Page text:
The author breathes life into the characters and into the setting in a way that’s simplistic but also has a double meaning to it as well. What does that mean? There are always two sides to every story, and I really think Celeste Ng is able to deliver this beautifully.

“Little Fires Everywhere” also digs into controversial topics such as double standards, racism, cultural appropriation, and societal judgment (especially with mothers and women). This book does so in a thought-provoking light that also makes it page turning and easy to read.

Final Thoughts & Star Rating

I enjoyed this book. I enjoy Celeste Ng’s writing style, and I thought this book was well written. It’s not going to be a book that I’m planning on rereading soon, but I understand that this book could be that to someone.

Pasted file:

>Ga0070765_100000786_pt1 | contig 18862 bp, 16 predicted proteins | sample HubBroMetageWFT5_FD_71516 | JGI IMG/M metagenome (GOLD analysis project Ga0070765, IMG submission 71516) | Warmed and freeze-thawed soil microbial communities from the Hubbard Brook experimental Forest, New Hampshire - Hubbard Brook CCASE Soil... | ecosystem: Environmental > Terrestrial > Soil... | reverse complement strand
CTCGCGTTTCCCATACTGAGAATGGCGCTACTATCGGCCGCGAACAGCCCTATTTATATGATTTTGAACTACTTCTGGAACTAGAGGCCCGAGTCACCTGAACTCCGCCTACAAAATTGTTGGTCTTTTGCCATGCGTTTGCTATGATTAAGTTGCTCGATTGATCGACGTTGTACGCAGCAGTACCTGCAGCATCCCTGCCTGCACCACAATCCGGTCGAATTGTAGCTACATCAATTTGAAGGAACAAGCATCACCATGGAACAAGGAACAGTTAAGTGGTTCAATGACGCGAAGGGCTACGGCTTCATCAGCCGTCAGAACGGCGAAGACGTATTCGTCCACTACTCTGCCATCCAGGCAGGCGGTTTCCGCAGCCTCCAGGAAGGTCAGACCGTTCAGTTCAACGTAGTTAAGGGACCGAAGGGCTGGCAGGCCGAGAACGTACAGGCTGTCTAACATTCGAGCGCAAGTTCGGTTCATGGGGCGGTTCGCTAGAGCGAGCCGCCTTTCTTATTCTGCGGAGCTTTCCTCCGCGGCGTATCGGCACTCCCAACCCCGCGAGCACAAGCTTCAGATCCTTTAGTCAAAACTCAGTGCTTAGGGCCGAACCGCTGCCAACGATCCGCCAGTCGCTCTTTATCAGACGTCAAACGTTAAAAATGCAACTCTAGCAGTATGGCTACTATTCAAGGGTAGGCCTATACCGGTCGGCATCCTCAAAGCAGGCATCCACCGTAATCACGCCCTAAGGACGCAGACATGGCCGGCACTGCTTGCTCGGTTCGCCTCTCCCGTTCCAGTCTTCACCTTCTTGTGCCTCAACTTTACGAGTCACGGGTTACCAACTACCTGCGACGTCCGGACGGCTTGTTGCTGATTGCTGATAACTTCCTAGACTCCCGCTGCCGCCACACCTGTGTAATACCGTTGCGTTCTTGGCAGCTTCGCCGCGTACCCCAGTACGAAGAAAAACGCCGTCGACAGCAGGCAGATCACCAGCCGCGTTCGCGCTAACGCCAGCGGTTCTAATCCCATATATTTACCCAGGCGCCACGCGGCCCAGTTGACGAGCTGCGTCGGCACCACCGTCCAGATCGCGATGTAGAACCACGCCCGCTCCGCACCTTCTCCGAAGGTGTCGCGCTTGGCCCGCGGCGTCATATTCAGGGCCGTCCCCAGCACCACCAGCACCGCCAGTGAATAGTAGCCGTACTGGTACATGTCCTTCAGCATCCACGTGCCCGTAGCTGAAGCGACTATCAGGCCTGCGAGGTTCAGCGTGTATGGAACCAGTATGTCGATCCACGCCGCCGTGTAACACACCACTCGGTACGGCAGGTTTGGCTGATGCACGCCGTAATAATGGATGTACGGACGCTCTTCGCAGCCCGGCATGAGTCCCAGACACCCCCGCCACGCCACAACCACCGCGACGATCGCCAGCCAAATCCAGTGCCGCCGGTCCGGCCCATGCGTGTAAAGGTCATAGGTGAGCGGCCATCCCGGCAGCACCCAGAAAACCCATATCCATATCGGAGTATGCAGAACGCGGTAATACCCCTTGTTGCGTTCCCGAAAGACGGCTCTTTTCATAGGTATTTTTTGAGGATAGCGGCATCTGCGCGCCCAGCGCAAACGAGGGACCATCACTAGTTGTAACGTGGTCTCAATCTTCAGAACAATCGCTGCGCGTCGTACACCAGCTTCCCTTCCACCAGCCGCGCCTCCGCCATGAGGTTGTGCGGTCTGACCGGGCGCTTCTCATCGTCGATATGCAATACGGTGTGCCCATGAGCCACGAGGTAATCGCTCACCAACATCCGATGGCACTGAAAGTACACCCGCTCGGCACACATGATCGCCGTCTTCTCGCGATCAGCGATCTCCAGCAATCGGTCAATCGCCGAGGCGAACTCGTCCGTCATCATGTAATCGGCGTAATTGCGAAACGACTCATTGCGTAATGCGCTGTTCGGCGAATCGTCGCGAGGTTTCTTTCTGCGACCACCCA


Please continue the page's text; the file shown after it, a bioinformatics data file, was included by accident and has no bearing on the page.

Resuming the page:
Overall, I give this book a 5/5 stars and recommend for most people to try and read this at one point or another in their life.

Rating: 5 out of 5.

Review of “The Southern Book Club’s Guide to Slaying Vampires”

It’s that time of the year again.

It’s spooky season.

Halloween is one of my favorite holidays, and this year it holds extra special sentimental value. This time a year ago, I was preparing to launch this blog. Even though it was a soft launch and even a softer year as I don’t post much, this blog has brought me back to reading. It has helped me carve out a space on the internet where I can write what I think to my little hearts content and that’s something to celebrate.